Polygamist sect leader Warren Jeffs was found guilty on August 4 of sexual assault on two girls–a 12-year-old and a 15-year-old who he considered his “spiritual wives.” On August 9 he was sentenced to life in prison for his crimes; the 55-year-old Jeffs will be eligible for parole when he’s 90.
In a courtroom in San Angelo, Texas, in August 2011, Fundamentalist Church of Jesus Christ of Latter-Day Saints (FLDS) leader Warren Jeffs defended himself against the charge of sexual assault on the basis of religious freedom. It was an outrageous defense given that the women and children of his FLDS have no freedom whatsoever, religious or otherwise. Their minds have been coerced, cajoled and controlled since the moment of birth.
I grew up in the little town of Granite, Utah, just down the road from the Jeffs compound in Little Cottonwood Canyon. Warren Jeffs went to my high school. We were LDS, and they were FLDS, the polygamists in town. We saw them as outcasts, the sinners behind the wall. As I listened to his droning voice on YouTube giving instructions to the young girls in his sect about “keeping sweet” and “clean” and how “a thought is as bad as an action,” my body reacted viscerally, as if he was speaking to me. I realized those were the same words I heard as a child in my LDS Sunday school, the same words my mother heard. But then the Fundamentalist Church of Jesus Christ of Latter Day Saints (FLDS) and the Church of Jesus Christ of Latter Day Saints (LDS–commonly known as the Mormon Church) came from the same roots. Both trace their teachings back to Joseph Smith. They read the same religious texts and follow the same basic doctrine, except for the doctrine of polygamy–the LDS Church is against polygamy now, at least until the afterlife.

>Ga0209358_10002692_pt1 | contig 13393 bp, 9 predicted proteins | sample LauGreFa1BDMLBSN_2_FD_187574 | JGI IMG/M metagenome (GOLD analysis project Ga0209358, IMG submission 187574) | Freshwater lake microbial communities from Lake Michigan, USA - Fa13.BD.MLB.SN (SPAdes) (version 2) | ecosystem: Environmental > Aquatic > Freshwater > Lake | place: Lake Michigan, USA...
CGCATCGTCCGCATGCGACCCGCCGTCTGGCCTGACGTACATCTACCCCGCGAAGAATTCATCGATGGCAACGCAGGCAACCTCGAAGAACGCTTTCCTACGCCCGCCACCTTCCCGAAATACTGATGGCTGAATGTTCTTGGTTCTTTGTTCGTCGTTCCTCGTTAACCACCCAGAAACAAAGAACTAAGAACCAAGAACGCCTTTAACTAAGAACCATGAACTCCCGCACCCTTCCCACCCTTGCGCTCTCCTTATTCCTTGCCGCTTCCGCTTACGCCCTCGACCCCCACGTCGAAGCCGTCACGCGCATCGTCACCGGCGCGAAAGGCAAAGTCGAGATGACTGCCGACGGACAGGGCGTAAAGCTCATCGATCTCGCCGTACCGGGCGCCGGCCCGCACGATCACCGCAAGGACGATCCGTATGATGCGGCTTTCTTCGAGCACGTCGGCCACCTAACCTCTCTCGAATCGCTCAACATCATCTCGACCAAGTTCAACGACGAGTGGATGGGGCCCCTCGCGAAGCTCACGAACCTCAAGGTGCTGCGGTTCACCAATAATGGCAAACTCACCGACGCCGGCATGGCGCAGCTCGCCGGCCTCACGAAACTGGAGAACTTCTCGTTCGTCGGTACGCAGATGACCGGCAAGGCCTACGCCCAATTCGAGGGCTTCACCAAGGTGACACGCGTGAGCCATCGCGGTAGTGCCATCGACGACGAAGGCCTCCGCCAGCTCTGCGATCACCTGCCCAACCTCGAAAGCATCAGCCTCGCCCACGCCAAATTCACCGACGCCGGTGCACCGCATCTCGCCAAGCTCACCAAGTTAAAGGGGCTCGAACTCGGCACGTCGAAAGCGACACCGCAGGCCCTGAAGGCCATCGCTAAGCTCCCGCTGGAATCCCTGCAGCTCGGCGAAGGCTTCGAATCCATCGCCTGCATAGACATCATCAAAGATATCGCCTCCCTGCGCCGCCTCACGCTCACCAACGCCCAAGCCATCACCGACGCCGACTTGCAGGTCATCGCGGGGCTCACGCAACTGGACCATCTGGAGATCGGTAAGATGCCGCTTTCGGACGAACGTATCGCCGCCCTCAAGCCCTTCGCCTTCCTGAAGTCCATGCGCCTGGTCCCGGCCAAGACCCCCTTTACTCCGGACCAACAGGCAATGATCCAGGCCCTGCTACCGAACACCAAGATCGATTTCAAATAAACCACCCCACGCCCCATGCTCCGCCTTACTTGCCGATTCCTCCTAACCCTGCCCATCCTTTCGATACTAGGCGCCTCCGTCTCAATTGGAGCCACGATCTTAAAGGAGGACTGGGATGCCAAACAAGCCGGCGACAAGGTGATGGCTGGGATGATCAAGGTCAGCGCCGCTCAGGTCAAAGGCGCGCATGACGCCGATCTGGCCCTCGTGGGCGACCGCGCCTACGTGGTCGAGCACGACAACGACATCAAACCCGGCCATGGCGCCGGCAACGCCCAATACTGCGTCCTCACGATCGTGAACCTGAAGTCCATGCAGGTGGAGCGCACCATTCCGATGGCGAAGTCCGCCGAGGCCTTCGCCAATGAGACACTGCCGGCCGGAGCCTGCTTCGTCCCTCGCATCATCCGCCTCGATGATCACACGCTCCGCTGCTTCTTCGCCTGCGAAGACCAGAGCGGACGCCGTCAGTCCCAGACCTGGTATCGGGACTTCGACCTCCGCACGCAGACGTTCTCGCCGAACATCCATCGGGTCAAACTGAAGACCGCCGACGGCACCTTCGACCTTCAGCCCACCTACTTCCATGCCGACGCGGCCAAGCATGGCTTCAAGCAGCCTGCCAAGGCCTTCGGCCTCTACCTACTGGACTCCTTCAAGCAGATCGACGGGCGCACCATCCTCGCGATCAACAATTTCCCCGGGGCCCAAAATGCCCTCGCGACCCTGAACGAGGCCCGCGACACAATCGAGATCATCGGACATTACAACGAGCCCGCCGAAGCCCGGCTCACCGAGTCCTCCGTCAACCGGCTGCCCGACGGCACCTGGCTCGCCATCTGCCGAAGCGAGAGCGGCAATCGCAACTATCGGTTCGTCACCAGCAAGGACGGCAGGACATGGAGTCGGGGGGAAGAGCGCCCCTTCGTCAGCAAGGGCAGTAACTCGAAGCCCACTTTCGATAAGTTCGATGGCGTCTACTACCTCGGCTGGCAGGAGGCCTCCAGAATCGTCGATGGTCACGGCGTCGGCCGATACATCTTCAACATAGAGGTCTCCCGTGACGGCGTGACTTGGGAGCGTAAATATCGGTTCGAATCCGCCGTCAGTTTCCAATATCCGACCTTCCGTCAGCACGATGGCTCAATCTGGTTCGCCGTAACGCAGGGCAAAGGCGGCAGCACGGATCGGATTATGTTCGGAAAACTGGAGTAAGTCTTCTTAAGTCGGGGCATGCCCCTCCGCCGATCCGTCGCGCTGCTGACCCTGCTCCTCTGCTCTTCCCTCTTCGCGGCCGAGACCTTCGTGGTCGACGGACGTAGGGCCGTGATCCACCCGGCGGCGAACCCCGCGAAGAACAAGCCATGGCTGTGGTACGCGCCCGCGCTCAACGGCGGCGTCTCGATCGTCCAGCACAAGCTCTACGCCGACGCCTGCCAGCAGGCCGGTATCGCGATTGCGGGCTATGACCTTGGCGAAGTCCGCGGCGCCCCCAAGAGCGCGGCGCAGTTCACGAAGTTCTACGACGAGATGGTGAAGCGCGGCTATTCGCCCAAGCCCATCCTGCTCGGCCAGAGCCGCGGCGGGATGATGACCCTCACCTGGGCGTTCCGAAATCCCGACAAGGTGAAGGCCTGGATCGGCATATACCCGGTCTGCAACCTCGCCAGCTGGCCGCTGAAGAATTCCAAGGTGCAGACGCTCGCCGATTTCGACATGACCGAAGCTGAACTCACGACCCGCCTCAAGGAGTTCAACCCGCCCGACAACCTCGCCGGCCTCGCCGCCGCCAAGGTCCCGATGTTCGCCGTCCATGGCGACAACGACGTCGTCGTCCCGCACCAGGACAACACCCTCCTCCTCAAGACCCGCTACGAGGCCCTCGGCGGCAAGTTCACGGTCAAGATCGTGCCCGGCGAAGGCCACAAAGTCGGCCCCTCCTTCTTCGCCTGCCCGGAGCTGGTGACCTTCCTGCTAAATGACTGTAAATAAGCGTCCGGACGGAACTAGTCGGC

My father’s grandfather was a polygamist. He had three wives. Brigham Young brought him over from England to run the flour mills for the LDS Church. Later, they made him the custodian of the Gardo House, a Victorian mansion in downtown Salt Lake City where men came to meet secretly with their wives after polygamy was rescinded by the LDS Church in 1890. I’ve got to admit that as a child, I felt a sense of pride in my polygamist great grandfather. After all, Brigham Young was a prophet. He was a man who talked to God, and my great grandfather was a man the prophet relied on.
I often wondered if that was why my father became so interested in polygamy: He wanted to carry the legacy of his grandfather. He knew polygamy was against the law. He knew he would be excommunicated from the LDS church if he went down that road. But he was seduced by ideas that had been put into his heart and mind when he was a child–the idea that he could talk personally with God, that he could become a God himself if he lived right and if he found himself at least three wives. When I was about 12, he started to meet with different groups of polygamists, investigating the old doctrine, talking with people who believed the LDS Church never should have rescinded polygamy. His exploration forced my mother to face the devastating specter of living a polygamous life, of being excommunicated from the LDS church and becoming an outcast–along with her 11 children. The problem was, she loved him. And she had 11 children. What was she going to do? Refuse to go along with him? Women didn’t get divorced in those days, not in a small town with a population of 260 primarily LDS and FLDS people, a town in the heart of Mormon Utah. It was unthinkable.